The year draws to an end and 2016 peeks around the corner. Yet new chocolate bars keep crossing my path. I was more than happy to discover the Michel Cluizel line in a gourmet supermarket in Brussels a while ago. Cluizel was definetly on my “to try” list. French chocolate makers know their trade. Together with François Pralus, Bonnat and Valrhona, Cluizel offers a wide range of chocolate bars and even more intersting, origin chocolate!
The company started producing chocolate way back in 1948 as an expansion of their patisserie activities. From the seventies on, Cluizel switched to making chocolate from the bean and by the mid nineties, the first origin bars emerged.
Located in the beautiful Normandy region, Cluizel has an operation of over 200 employees, making them one of the bigger players. A quick visit on the address of the company on Google Earth definitely shows we are away from small scale experimentation.
Today I review a Damville produced chocolate bar for the very first time.
The package is a toned down from the earlier versions. A chocolate brown cardboard box shows a deep brown color. The island of madagascar can be seen on the background, while bright yellow lettering make it hard not to know which origin this is. Madagascar – Mangaro plantation. Research on the name learned me it is one of the biggest plantations in the Sambirano Valley, a renowned region in the fine chocolate world. Sadly, the package gives no clue on the type of cocoa used to produce this chocolate. The plantation grows Forastero, Trinitario and Criollo. Given the fairly low price of the bar, it is safe to assume we can rule out the Criollo type.
On the back of the package, a small text situating the origin and the normal ingredient info. I was a bit shocked to discover vanilla as one of them. Normally this raises alarm bells in my head. Many industrial producers use vanilla to mask undesired flavors of low grade cocoa in their chocolate. Here we see the far more expensive bourbon vanilla pods being used, so for now we keep an open mind.
The bar itself show the clear signs of a chocolate expert. Razor sharp lines can be found on the bar. It is perfectly molded with a rectangular squares, the Michel Cluizel name prominent on top and delicate cocoa pods on the remaining pieces. The chocolate almost shines and looks gorgeous.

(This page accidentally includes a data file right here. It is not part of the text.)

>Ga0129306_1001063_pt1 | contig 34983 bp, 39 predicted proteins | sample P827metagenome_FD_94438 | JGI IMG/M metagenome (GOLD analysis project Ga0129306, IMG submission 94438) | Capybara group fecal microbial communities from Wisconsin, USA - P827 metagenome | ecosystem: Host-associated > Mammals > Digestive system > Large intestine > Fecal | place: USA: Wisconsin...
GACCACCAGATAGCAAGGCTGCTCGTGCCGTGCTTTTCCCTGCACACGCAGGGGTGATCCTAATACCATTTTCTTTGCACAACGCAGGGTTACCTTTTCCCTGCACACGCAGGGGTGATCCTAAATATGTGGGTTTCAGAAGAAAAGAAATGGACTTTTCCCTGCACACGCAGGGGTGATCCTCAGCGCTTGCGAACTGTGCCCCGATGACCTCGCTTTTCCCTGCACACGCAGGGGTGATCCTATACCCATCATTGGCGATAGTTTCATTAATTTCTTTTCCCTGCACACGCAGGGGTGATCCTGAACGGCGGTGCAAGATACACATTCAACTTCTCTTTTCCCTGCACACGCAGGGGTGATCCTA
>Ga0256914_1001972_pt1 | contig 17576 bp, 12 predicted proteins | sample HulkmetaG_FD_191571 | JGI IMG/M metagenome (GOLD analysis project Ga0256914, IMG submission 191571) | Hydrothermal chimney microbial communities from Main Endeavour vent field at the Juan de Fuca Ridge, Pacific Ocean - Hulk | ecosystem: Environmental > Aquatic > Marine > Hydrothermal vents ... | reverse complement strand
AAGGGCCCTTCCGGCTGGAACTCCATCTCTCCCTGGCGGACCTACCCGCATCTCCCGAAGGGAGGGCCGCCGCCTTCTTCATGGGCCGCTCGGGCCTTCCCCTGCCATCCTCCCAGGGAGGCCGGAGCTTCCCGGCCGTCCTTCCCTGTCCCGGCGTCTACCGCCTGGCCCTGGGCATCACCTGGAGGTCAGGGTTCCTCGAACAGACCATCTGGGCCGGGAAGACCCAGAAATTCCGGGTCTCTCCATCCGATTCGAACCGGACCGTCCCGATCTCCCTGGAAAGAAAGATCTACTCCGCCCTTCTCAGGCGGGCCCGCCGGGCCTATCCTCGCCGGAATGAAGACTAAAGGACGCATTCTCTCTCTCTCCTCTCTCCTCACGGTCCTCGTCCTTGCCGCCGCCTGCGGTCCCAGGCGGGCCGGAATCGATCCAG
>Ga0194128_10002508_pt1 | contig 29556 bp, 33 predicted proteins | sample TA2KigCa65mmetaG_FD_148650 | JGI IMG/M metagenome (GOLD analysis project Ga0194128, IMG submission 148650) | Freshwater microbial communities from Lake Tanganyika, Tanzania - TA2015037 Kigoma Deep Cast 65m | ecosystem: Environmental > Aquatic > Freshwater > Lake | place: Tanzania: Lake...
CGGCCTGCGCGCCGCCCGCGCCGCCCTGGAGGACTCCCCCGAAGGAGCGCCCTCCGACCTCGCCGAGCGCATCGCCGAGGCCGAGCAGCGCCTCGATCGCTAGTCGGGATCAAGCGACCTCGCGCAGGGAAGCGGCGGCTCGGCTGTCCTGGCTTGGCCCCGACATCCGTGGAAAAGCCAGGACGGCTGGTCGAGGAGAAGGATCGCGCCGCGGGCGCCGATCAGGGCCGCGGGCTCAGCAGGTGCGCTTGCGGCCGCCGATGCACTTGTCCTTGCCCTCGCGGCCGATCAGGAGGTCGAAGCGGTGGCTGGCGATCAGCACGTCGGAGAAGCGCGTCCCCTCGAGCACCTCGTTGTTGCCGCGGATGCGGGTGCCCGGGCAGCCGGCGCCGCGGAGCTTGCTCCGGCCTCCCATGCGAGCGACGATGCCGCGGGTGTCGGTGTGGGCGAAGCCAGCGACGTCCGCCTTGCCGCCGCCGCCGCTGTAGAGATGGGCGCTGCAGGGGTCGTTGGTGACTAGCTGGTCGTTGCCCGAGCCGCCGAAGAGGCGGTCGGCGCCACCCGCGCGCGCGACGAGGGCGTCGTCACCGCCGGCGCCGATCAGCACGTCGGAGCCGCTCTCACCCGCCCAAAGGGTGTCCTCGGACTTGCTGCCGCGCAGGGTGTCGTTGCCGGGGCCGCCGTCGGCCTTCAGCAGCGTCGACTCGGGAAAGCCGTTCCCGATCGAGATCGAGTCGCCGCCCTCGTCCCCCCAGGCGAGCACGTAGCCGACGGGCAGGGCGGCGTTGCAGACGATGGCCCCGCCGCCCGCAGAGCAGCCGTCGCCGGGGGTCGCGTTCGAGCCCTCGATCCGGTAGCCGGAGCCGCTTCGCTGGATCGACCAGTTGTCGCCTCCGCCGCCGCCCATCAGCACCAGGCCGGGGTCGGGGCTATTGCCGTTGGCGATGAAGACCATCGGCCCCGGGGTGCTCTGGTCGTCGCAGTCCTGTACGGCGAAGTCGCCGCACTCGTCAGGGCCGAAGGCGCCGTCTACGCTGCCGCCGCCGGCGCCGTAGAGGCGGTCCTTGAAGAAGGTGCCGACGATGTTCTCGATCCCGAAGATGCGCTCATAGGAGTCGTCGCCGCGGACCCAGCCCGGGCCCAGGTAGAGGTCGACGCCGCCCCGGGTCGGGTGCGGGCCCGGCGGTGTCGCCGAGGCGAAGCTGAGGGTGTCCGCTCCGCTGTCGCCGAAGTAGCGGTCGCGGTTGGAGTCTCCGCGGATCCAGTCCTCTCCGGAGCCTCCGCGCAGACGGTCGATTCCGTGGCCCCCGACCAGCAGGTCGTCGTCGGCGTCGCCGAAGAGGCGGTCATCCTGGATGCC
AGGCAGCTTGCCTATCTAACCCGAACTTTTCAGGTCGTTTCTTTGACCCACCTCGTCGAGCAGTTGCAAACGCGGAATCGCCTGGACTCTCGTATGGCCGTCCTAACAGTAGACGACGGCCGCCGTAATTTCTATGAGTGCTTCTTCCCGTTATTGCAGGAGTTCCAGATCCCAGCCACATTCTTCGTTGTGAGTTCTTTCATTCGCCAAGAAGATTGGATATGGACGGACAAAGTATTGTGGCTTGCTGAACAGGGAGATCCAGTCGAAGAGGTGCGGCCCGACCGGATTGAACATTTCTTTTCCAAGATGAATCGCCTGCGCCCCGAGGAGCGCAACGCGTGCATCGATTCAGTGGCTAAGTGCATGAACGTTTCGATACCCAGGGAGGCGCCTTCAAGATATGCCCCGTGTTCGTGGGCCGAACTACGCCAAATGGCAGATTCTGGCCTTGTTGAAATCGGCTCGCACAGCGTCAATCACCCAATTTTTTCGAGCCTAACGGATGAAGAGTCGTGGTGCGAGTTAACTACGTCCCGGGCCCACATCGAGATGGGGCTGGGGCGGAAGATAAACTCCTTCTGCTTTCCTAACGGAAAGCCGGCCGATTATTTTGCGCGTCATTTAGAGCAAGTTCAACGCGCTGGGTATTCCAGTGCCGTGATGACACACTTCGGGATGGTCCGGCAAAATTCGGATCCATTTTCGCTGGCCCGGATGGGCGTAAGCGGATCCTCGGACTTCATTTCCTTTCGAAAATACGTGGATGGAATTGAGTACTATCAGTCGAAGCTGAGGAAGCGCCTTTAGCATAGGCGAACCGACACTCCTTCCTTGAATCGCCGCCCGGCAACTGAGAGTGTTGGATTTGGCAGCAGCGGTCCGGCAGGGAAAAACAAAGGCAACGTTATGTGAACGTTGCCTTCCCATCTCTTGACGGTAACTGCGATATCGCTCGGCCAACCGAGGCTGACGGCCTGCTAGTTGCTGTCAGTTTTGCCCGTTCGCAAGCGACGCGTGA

Maker: Manufacture Cluizel – Damville, France
Price: 4,0 euro – 70 g (ROB – Brussels)
Color: A nice dark brown.
Aroma: Hints of hay, soft tobacco, slight spices and warm vanilla.
Taste: The flavor sets of slowly with a splash of earthy tones, including a sight bitterness. While these notes draw back, the typical Madagascan flavors storm the palate. Bright citrus fruits reveal themselves in abundance, with the spotlight clearly on lime and orange peel. While these stay very prominent on the palate, the earthy wood and espresso tones in the back offer support to keep the balance nicely even. Cluizel next throws in a dash of sweet brown sugar and luscious chocolate accents and sneak in a touch of cinnamon and clove, before the flavor finally evaporates with roasted hazelnuts filling the mouth. The aftertaste in a lot lighter in nature and offers a hint of cheese cake and earthy flavors and dark chocolate. It would be nice if the full bodied main flavor would persist longer and more vibrantly.
The texture of this bar is almost perfect. It melts very smooth and evenly, with just a tad of filming in the mouth. When it comes to chocolate making, the French chefs remain unsurpassed in the texture department.But by doing so, I often feel they give up some of the bolder taste profiles. This particular chocolate bar is very satisfying in flavor, but aims for a well rounded, harmonious flavor experience. Making it perfect as an afternoon treat, without inviting you to sit down and really take your time to discover any hidden nuance of its flavor. But In the holiday season, it is perfect to share amongst your family and friends. You won’t hear anyone complain.